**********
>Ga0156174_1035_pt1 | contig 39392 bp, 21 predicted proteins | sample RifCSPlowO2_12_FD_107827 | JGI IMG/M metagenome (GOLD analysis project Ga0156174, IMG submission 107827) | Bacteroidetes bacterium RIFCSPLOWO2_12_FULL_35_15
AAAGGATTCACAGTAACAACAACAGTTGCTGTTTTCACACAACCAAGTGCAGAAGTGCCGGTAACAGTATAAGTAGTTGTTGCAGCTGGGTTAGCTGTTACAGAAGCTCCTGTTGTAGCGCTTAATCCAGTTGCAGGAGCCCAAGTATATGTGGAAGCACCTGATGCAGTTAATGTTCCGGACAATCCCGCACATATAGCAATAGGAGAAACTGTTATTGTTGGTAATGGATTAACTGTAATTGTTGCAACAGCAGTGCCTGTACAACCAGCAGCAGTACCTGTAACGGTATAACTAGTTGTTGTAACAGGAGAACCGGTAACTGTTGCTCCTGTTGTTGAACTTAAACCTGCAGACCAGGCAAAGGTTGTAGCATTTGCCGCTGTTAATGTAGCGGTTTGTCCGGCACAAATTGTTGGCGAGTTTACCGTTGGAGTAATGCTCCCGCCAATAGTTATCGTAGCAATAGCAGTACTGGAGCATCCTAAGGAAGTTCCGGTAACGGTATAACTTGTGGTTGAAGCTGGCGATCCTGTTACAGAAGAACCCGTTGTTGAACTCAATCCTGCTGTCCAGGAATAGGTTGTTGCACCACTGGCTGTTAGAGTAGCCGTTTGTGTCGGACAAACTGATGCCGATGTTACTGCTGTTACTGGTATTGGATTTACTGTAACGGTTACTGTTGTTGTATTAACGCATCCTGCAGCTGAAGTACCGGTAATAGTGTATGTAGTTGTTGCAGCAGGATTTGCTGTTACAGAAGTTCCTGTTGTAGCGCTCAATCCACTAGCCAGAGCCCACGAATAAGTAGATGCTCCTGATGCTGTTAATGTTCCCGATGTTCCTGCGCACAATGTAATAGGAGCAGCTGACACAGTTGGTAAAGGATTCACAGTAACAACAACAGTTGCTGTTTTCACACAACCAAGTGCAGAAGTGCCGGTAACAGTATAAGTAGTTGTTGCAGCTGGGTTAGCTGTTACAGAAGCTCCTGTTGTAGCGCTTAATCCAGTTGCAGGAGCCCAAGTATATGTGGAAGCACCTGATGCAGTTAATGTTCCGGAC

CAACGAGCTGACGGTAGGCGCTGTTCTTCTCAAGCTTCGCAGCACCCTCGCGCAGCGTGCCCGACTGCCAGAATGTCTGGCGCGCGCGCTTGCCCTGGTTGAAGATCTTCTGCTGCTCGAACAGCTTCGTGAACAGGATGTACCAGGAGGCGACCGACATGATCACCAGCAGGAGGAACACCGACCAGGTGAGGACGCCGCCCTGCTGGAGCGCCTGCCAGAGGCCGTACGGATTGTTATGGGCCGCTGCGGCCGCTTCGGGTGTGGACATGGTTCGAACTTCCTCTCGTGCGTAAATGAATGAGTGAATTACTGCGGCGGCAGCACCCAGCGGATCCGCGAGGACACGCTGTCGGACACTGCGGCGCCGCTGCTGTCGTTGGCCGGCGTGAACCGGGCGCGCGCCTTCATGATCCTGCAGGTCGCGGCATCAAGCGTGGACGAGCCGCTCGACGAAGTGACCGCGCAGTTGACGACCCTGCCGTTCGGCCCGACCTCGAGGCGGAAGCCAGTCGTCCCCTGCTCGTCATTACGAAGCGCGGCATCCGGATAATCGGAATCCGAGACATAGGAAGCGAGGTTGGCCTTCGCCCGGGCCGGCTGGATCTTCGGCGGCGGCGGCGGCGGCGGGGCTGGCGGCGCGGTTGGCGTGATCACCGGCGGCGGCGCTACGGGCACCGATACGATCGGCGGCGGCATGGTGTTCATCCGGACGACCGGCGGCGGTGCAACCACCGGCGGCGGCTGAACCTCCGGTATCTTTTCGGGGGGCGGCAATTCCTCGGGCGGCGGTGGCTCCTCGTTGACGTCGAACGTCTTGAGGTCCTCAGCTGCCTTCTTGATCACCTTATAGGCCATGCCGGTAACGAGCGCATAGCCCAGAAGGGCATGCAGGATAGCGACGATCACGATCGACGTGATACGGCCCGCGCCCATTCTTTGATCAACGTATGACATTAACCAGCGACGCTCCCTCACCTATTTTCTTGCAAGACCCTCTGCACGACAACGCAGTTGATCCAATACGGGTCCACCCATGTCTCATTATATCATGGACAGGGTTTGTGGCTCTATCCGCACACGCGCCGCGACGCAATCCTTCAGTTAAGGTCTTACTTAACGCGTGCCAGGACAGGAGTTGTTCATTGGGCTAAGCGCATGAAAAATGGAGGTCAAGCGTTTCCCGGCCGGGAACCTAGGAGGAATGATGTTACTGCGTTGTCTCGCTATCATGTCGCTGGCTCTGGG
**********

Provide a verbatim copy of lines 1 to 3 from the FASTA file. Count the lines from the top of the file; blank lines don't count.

>Ga0156174_1035_pt1 | contig 39392 bp, 21 predicted proteins | sample RifCSPlowO2_12_FD_107827 | JGI IMG/M metagenome (GOLD analysis project Ga0156174, IMG submission 107827) | Bacteroidetes bacterium RIFCSPLOWO2_12_FULL_35_15
AAAGGATTCACAGTAACAACAACAGTTGCTGTTTTCACACAACCAAGTGCAGAAGTGCCGGTAACAGTATAAGTAGTTGTTGCAGCTGGGTTAGCTGTTACAGAAGCTCCTGTTGTAGCGCTTAATCCAGTTGCAGGAGCCCAAGTATATGTGGAAGCACCTGATGCAGTTAATGTTCCGGACAATCCCGCACATATAGCAATAGGAGAAACTGTTATTGTTGGTAATGGATTAACTGTAATTGTTGCAACAGCAGTGCCTGTACAACCAGCAGCAGTACCTGTAACGGTATAACTAGTTGTTGTAACAGGAGAACCGGTAACTGTTGCTCCTGTTGTTGAACTTAAACCTGCAGACCAGGCAAAGGTTGTAGCATTTGCCGCTGTTAATGTAGCGGTTTGTCCGGCACAAATTGTTGGCGAGTTTACCGTTGGAGTAATGCTCCCGCCAATAGTTATCGTAGCAATAGCAGTACTGGAGCATCCTAAGGAAGTTCCGGTAACGGTATAACTTGTGGTTGAAGCTGGCGATCCTGTTACAGAAGAACCCGTTGTTGAACTCAATCCTGCTGTCCAGGAATAGGTTGTTGCACCACTGGCTGTTAGAGTAGCCGTTTGTGTCGGACAAACTGATGCCGATGTTACTGCTGTTACTGGTATTGGATTTACTGTAACGGTTACTGTTGTTGTATTAACGCATCCTGCAGCTGAAGTACCGGTAATAGTGTATGTAGTTGTTGCAGCAGGATTTGCTGTTACAGAAGTTCCTGTTGTAGCGCTCAATCCACTAGCCAGAGCCCACGAATAAGTAGATGCTCCTGATGCTGTTAATGTTCCCGATGTTCCTGCGCACAATGTAATAGGAGCAGCTGACACAGTTGGTAAAGGATTCACAGTAACAACAACAGTTGCTGTTTTCACACAACCAAGTGCAGAAGTGCCGGTAACAGTATAAGTAGTTGTTGCAGCTGGGTTAGCTGTTACAGAAGCTCCTGTTGTAGCGCTTAATCCAGTTGCAGGAGCCCAAGTATATGTGGAAGCACCTGATGCAGTTAATGTTCCGGAC

CAACGAGCTGACGGTAGGCGCTGTTCTTCTCAAGCTTCGCAGCACCCTCGCGCAGCGTGCCCGACTGCCAGAATGTCTGGCGCGCGCGCTTGCCCTGGTTGAAGATCTTCTGCTGCTCGAACAGCTTCGTGAACAGGATGTACCAGGAGGCGACCGACATGATCACCAGCAGGAGGAACACCGACCAGGTGAGGACGCCGCCCTGCTGGAGCGCCTGCCAGAGGCCGTACGGATTGTTATGGGCCGCTGCGGCCGCTTCGGGTGTGGACATGGTTCGAACTTCCTCTCGTGCGTAAATGAATGAGTGAATTACTGCGGCGGCAGCACCCAGCGGATCCGCGAGGACACGCTGTCGGACACTGCGGCGCCGCTGCTGTCGTTGGCCGGCGTGAACCGGGCGCGCGCCTTCATGATCCTGCAGGTCGCGGCATCAAGCGTGGACGAGCCGCTCGACGAAGTGACCGCGCAGTTGACGACCCTGCCGTTCGGCCCGACCTCGAGGCGGAAGCCAGTCGTCCCCTGCTCGTCATTACGAAGCGCGGCATCCGGATAATCGGAATCCGAGACATAGGAAGCGAGGTTGGCCTTCGCCCGGGCCGGCTGGATCTTCGGCGGCGGCGGCGGCGGCGGGGCTGGCGGCGCGGTTGGCGTGATCACCGGCGGCGGCGCTACGGGCACCGATACGATCGGCGGCGGCATGGTGTTCATCCGGACGACCGGCGGCGGTGCAACCACCGGCGGCGGCTGAACCTCCGGTATCTTTTCGGGGGGCGGCAATTCCTCGGGCGGCGGTGGCTCCTCGTTGACGTCGAACGTCTTGAGGTCCTCAGCTGCCTTCTTGATCACCTTATAGGCCATGCCGGTAACGAGCGCATAGCCCAGAAGGGCATGCAGGATAGCGACGATCACGATCGACGTGATACGGCCCGCGCCCATTCTTTGATCAACGTATGACATTAACCAGCGACGCTCCCTCACCTATTTTCTTGCAAGACCCTCTGCACGACAACGCAGTTGATCCAATACGGGTCCACCCATGTCTCATTATATCATGGACAGGGTTTGTGGCTCTATCCGCACACGCGCCGCGACGCAATCCTTCAGTTAAGGTCTTACTTAACGCGTGCCAGGACAGGAGTTGTTCATTGGGCTAAGCGCATGAAAAATGGAGGTCAAGCGTTTCCCGGCCGGGAACCTAGGAGGAATGATGTTACTGCGTTGTCTCGCTATCATGTCGCTGGCTCTGGG